Once the product is registered, it is selected and applied by highly trained professionals. Just as a pharmacist would recommend medicine for a specific ailment, superintendents work with industry experts – including chemical applicators with years of formal education – to prescribe a pesticide for a specific problem.
Not all pesticides are equal. Toxicity levels vary by product and instructions for use are clearly outlined on each pesticide’s label. Labels are designed to explain the correct application procedure, so the chemical has little or no direct negative impact on organisms beyond the targeted pest. As a rule, chemical experts consistently stress the importance of reading and following the pesticide label.
As a precautionary measure, most pesticides cannot be bought over the counter. Some products also require applicators to post signs or flags that alert the public that a given area has been treated recently. The signs, which usually are left standing for 24 hours, are simply informative, since no danger to humans or animals exists after application. In many cases, the majority of pesticides break down naturally in the soil after controlling target pests.
What is your role? Some superintendents have taken a proactive communication approach to combating the general public’s misperceptions and fear of pesticides. Superintendent Jed Spencer, CGCS, for Chenal Country Club in Little Rock, Ark., participates in monthly Greens Committee meetings and now hosts annual open houses to give all members a behind-the-scenes look at how he maintains his course. In addition to addressing topics such as chemical and fertilizer use, maintenance and even golf etiquette, his crew operates equipment for participants, allowing them to get a firsthand look at what his crew does and how they do it. Spencer’s goal is to educate the community, and show members the purpose behind his crew’s actions.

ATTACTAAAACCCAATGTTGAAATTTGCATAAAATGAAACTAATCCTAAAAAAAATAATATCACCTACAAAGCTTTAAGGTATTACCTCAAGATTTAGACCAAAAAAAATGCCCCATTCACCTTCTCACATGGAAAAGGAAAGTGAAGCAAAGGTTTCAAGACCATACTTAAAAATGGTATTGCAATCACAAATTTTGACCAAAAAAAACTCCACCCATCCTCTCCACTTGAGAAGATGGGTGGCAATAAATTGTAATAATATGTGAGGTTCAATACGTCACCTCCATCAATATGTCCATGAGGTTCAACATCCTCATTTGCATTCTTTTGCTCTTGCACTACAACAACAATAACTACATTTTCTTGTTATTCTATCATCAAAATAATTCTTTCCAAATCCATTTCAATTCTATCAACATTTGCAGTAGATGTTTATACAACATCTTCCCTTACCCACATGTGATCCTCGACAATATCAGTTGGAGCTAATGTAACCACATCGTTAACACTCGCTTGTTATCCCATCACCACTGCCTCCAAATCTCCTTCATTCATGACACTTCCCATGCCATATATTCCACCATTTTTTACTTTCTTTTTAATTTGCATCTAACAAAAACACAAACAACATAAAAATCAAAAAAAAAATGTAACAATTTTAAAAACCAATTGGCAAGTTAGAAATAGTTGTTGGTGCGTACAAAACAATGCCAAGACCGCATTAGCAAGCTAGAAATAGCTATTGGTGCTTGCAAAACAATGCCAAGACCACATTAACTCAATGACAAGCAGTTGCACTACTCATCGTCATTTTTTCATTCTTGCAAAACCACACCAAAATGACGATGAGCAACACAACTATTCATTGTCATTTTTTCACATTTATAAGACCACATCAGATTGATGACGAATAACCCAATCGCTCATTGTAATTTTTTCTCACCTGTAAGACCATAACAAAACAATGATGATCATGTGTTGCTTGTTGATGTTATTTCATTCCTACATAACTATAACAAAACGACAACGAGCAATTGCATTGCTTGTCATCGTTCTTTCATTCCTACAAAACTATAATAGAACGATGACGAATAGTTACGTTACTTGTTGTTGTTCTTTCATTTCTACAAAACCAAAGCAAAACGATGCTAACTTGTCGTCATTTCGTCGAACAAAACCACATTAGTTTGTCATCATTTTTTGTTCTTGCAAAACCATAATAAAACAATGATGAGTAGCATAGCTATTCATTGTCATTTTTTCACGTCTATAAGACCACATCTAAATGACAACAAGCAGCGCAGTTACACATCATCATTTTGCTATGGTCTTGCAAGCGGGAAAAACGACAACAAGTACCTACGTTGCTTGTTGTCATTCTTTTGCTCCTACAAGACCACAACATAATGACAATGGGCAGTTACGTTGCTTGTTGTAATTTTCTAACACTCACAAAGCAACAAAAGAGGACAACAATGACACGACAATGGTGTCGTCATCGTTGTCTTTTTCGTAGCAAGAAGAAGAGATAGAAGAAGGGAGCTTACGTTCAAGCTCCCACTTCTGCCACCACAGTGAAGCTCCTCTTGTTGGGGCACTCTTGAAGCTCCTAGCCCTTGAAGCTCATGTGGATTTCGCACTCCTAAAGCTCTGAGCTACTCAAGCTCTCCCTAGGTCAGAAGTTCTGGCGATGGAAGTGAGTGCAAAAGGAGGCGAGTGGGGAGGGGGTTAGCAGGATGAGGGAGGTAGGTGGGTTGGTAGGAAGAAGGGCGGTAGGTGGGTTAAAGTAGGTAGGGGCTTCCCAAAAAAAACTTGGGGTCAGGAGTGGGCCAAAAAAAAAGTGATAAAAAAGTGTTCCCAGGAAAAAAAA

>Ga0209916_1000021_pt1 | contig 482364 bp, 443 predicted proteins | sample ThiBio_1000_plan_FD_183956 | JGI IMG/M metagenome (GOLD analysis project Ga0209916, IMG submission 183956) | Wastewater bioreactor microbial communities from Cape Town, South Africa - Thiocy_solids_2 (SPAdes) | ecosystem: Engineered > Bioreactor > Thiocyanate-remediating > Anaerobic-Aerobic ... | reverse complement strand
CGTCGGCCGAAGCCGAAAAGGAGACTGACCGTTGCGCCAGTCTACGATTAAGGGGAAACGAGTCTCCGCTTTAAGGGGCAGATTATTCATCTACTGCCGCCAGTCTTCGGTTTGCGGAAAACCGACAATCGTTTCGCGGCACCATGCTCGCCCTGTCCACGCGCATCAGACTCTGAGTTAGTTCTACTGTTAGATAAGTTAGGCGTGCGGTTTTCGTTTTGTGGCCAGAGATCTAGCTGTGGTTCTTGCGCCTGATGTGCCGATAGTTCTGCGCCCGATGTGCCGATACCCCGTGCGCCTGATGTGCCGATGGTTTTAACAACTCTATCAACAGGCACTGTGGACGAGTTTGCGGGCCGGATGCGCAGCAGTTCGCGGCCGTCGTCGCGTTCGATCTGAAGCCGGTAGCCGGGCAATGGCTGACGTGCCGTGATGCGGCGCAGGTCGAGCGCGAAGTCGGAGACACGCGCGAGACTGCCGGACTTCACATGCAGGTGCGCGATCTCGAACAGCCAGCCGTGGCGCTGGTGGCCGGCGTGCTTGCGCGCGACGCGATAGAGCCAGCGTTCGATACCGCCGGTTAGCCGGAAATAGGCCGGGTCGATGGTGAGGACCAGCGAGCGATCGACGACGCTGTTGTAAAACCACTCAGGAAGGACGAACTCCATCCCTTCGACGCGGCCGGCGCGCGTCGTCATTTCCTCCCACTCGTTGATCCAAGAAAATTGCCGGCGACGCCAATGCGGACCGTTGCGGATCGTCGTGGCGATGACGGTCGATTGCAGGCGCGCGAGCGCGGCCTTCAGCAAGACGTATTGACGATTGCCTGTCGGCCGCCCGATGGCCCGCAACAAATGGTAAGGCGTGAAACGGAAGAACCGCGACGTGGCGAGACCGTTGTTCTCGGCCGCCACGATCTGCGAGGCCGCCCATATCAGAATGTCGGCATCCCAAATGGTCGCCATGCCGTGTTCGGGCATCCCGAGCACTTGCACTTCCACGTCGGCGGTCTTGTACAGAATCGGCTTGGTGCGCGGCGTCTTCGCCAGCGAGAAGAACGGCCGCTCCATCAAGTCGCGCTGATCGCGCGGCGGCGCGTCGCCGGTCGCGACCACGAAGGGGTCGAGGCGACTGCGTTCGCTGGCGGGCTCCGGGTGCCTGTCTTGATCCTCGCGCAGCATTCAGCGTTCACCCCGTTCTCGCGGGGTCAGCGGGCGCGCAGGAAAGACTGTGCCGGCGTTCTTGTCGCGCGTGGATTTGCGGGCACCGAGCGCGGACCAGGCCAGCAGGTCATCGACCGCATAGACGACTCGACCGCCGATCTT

“The response to our communication efforts has been extremely positive,” Spencer said. “Community members really appreciate the visual component. It reduces concerns about the possible effects our treatment plan could have on them and their surroundings.”
Spencer has taken additional steps to show his concern for the environment, which the community has applauded. Three years ago, he formed a partnership with Ducks Unlimited to establish a wood duck colony on the course, which helps attract the birds and allows his crew to manage the population. He also maintains a chemical building on his property that houses a 1,000-gallon storage tank for recycling chemicals.